The biggest problem with carrying fly fishing gear on a plane is that you have to listen to everyone else's fish stories.
I'm toast, though the sun has not yet set. I've gained four hours, traveling west, and I feel the weight of them. Too long spent in seat 38B.
Far-flung trips seem unreal until I'm in the middle of them. Before departure there's always the questions. Will it really come off? What will it be like? Will I return from it? (Yes, I ask myself that sometimes.) Trips are a slice out of time, completely disconnected from the natural flow of my life, but they always teach me something new about it. Each trip has a lesson, though it often takes a while for it to be recognized.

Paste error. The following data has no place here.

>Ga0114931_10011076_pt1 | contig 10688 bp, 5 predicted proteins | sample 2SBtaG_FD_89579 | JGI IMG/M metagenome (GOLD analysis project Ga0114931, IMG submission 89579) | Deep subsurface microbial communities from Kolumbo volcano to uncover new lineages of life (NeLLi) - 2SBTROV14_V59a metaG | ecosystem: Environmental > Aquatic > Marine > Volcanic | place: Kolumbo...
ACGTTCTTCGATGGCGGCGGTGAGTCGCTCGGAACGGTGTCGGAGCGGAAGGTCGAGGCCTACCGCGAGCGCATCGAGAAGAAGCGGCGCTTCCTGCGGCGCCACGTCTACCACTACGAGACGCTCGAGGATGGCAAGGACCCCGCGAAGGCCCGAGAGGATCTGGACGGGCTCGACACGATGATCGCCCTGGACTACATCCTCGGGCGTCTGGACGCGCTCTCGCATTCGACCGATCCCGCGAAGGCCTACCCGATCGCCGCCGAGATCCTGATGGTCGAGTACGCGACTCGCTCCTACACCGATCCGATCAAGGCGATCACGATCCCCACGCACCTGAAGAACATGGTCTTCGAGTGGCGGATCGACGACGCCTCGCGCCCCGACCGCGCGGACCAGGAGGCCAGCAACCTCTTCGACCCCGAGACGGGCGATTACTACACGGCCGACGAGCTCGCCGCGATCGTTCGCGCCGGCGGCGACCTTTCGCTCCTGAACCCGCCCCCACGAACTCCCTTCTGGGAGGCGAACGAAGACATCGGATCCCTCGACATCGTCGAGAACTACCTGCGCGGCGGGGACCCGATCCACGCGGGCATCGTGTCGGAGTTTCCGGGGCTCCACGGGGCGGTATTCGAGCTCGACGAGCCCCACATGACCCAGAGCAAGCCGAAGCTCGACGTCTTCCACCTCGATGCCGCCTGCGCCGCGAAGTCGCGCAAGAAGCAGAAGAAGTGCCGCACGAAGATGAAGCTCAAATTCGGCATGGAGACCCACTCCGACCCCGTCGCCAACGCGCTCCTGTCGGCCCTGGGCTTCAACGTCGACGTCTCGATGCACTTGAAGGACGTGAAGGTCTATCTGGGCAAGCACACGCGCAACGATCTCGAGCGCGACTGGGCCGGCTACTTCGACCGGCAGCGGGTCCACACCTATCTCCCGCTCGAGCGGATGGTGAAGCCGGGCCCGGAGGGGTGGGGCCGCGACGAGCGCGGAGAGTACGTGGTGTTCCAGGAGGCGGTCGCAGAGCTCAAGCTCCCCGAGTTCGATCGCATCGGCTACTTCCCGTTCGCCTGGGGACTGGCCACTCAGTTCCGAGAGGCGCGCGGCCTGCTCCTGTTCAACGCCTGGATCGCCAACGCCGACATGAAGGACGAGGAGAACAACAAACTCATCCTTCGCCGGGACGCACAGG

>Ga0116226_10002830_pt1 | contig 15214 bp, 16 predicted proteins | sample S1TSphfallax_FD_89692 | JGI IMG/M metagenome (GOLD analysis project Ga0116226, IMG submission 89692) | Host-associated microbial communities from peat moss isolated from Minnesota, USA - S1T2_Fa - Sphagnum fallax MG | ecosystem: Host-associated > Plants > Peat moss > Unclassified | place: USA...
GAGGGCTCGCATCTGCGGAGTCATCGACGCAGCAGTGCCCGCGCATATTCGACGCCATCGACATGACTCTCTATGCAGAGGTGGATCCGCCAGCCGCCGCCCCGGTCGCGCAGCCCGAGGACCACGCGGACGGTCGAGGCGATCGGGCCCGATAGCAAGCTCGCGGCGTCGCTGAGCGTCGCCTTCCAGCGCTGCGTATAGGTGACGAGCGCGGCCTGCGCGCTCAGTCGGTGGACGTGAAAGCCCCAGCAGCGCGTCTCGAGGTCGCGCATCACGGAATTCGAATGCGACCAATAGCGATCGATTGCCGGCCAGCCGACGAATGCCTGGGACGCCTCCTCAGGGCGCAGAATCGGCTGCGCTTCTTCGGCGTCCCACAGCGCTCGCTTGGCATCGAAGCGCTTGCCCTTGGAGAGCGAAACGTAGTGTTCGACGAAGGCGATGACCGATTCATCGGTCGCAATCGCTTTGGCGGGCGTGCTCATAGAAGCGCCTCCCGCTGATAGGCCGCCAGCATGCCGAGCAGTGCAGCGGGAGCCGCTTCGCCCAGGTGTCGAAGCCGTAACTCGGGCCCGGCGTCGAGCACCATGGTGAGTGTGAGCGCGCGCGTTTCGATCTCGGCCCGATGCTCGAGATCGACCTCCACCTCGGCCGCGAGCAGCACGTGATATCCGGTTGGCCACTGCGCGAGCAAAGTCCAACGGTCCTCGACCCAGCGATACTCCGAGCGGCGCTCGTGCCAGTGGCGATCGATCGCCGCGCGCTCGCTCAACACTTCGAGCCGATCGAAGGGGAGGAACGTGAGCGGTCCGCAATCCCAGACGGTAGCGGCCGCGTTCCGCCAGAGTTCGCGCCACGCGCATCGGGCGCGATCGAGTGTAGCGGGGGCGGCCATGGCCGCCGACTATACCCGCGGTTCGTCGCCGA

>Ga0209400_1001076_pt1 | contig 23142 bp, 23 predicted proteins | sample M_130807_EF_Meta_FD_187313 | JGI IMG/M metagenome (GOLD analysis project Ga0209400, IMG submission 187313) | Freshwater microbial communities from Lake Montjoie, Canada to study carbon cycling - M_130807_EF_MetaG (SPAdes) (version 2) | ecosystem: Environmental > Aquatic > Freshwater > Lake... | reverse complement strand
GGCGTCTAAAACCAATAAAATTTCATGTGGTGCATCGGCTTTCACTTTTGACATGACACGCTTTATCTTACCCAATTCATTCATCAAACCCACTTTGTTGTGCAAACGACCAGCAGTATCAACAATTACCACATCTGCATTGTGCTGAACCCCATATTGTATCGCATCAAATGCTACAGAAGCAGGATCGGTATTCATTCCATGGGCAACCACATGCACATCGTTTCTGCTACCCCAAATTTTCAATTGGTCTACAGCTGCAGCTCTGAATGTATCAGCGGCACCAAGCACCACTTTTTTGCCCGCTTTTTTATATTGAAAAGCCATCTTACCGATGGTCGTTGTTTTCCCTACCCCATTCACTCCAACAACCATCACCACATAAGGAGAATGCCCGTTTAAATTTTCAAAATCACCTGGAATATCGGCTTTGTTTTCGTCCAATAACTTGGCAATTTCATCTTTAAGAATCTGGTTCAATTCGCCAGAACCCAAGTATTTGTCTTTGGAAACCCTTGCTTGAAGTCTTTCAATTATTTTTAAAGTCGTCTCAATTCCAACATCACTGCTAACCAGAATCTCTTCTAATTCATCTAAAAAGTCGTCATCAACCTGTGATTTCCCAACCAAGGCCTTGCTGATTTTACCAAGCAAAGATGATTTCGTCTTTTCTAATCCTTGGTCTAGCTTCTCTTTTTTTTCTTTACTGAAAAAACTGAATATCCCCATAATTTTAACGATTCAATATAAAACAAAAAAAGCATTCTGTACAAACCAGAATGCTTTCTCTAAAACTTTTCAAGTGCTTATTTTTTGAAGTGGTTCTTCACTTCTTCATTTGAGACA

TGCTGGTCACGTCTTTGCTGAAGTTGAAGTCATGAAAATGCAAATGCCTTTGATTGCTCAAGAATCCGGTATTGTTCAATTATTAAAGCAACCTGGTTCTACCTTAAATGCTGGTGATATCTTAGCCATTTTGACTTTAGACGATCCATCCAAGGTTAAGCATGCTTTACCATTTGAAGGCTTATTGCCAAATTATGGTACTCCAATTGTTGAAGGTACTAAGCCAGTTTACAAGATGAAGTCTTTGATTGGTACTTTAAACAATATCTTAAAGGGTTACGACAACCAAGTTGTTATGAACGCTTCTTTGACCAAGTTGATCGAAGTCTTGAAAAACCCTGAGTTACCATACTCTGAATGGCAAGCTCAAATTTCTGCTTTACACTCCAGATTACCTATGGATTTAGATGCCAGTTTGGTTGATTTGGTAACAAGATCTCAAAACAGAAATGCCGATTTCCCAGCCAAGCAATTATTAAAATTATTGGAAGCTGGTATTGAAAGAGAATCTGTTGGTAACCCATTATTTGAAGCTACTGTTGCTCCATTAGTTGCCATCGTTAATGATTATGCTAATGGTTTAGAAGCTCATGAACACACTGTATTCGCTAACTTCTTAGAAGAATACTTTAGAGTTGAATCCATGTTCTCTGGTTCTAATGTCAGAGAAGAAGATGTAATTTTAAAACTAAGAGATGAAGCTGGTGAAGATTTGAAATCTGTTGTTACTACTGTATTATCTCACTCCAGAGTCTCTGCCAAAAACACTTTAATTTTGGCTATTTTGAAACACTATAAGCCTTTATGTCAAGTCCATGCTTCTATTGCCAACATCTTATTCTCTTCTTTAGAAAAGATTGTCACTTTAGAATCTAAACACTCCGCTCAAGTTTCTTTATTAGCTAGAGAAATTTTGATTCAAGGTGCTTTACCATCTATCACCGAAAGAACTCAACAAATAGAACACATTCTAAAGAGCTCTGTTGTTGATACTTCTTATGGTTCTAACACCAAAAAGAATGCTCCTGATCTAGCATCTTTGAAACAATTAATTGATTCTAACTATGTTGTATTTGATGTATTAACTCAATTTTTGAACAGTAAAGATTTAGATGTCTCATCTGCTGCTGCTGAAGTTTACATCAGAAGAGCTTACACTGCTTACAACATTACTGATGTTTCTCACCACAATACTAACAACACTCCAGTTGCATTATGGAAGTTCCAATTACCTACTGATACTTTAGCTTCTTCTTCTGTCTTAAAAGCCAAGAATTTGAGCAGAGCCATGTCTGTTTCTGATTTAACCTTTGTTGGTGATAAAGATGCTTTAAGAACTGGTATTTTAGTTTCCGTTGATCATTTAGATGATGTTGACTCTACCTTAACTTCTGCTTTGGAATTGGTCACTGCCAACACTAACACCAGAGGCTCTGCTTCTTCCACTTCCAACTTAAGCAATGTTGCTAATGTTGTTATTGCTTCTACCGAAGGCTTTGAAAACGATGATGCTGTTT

First fish in Alaska, a robust rainbow, every bit of four inches long. Glad I came all this way. But hey, he jumped!
Black spruce, cottonwood, juniper, birch, scrub willow, alder. Fireweed, caribou moss, crowberries, salmonberries, wild blueberries. The colors of the tundra are scrumptious.
"They taste so good, it's like an angel pissed on your tongue." - Pete, on Tia's peanut butter concoctions
"Too early old, too late wise." - Grandpa Tex, via Pete, on nothing in particular
It's amazing to fish a stream full of brilliant red spawning sockeye, drifting beads through the schools, searching for the big rainbows and char that linger among them and gobble the roe. But the occasional salmon will go cannibal, take the egg, and they're a load to bring home; a guilty pleasure.
Thank God for Gore-Tex.
"You're just two casts away from the biggest trout of your life." - Bradley's mantra